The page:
18Questions to Nurture a Growth Mindset What did you learn today?What did you try hard at today?What mistake did you make that taught you something?What was a challenge today?What did you practice today?
19Questions that help a student to self-assess are: • What have I been doing?• How have I been doing it?• What do I think of what I have been doing?• How could I improve my approach?
20The Effect of PraiseThe words we use can impart a mindset…Our words have great power over our students’ motivation and effort!Praise the process not the intelligence, the talent or the product:our mission is to develop potential.
21Remember that praising children’s intelligence or talent, tempting as it is, sends a fixed-mindset message.Try to focus on the processes they used:their strategies,effort,or choices.
22‘This lack of support for praise does not mean that we should be horrible to the students … The message is that for feedback to be effective in the act of learning, praise dissipates the message. Praise the students and make them feel welcomed to your class and worthwhile as learners, but if you wish to make a major difference to learning, leave praise out of the feedback about learning.” John Hattie
23Here are examples of unhelpful feedback (Chamberlain, Dison & Button, 1998). Unfocused comments:• “Confused”• “Generally sound”• “Adequate”• “Careful how you begin your sentences.”Dismissive, sarcastic comments:• “Did you experiment to find all this?”• “Most of this is straight out of the book.”Comments that ‘pass the buck’:• “You need help with your English.”• “See an academic skills advisor.”Comments sending mixed messages:• “Text is based on only a few readings and not on your own thinking.”• “Follow your own advice.”
24In general, to give useful feedback: • Keep the time between the task and the feedback short• When using criteria or checklists for formative marking, keep the criteria clear and simple• Balance the positive with the negative• Indicate how the student can improve• Avoid sarcasm• Use simple language
25Effective Feedback is one of the most powerful ways to improve student achievement. Effective feedback shows where we are in relationship to the objectives AND what we need to do to get there.Effective feedback coaches toward better performance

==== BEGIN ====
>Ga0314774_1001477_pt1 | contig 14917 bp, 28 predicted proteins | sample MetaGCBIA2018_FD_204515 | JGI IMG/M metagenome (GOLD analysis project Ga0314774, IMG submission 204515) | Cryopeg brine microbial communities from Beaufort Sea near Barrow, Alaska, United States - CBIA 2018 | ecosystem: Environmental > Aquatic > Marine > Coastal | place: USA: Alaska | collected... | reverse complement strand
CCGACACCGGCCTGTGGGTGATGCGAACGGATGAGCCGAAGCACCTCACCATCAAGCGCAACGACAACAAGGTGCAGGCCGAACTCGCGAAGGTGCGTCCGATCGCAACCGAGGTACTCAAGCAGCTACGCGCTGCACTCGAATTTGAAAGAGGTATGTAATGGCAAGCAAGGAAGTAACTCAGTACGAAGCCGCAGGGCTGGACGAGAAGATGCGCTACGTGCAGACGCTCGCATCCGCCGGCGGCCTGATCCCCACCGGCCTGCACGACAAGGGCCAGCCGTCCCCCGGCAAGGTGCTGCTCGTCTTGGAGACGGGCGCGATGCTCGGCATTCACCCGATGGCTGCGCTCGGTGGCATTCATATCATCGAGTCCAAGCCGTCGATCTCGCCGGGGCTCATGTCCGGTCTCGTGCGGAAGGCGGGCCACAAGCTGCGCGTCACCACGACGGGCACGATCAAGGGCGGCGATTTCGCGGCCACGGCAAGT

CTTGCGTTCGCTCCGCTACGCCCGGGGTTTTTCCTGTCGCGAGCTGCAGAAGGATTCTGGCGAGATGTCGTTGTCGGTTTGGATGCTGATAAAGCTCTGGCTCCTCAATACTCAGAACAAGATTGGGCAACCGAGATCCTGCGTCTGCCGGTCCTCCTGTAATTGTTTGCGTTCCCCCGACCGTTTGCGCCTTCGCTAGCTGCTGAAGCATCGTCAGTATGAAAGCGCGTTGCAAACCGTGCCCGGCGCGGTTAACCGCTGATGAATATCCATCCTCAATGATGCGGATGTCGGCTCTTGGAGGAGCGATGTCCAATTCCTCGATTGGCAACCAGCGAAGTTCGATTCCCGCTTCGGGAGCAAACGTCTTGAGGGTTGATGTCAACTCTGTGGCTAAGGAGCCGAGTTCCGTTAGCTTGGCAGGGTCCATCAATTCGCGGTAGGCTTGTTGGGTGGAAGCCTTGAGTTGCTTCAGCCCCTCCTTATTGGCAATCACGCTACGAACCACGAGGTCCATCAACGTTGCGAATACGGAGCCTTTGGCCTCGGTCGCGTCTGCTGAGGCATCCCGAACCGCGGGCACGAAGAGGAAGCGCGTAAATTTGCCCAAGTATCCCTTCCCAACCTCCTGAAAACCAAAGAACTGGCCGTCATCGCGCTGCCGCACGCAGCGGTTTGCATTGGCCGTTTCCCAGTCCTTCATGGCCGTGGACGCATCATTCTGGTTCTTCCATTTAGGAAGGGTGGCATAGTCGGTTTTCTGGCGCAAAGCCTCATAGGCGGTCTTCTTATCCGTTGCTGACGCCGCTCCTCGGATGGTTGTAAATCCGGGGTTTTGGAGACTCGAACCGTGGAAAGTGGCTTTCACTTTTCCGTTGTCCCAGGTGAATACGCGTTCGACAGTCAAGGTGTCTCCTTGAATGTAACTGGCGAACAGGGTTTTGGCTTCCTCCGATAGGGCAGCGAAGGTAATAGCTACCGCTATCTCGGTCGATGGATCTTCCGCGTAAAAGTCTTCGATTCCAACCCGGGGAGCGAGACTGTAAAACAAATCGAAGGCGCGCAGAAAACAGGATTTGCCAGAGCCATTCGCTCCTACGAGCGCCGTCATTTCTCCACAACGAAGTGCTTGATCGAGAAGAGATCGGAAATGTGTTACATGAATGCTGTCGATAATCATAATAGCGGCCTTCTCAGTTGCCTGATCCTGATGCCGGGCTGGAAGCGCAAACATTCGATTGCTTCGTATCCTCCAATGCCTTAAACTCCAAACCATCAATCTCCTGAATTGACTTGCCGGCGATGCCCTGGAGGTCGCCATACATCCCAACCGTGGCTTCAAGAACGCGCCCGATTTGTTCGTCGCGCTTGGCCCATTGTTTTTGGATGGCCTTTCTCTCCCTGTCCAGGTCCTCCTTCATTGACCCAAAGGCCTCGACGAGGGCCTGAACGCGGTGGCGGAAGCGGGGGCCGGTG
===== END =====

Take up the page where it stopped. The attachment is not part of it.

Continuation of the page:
26Effective feedback helps students learn from their mistakes. In moments of failure, students need our feedback the most.The best thing we can do for students who fail is to provide them an honest assessment of why they failed and show them how to do better next time.Honour “wrong answers” as an opportunity to learn. Get students to risk being wrong. (Really good for perfectionists).
27When a child messes up, constructive criticism is feedback that helps the child understand how to FIX something. It’s not feedback that labels or simply excuses the child.Set goals your children can work toward.Having innate talent is not a goal; expanding skills and knowledge is.Talk about the skills you have today that you didn’t yesterday, because of the effort and practice you put in.Describe with relish things you are struggling with and making progress on.Share and discuss your own and other’s effort, strategies, setbacks and learning!
28How do we celebrate success? Does how we treat student’s success influence students to take ownership of their own work?Do rewards motivate students to do the right thing?Who does it put the onus on?
29Assumptions:The teacher must do something to motivate the studentsThe teacher must watch that the students are doing what they are supposed to doThe teacher must identify the rewardthe teacher must deliver the rewardThe students do what they are supposed to do anyway not because it is their job but because they may get a reward.
30Would celebrating successes leave the onus where it should be, with the student?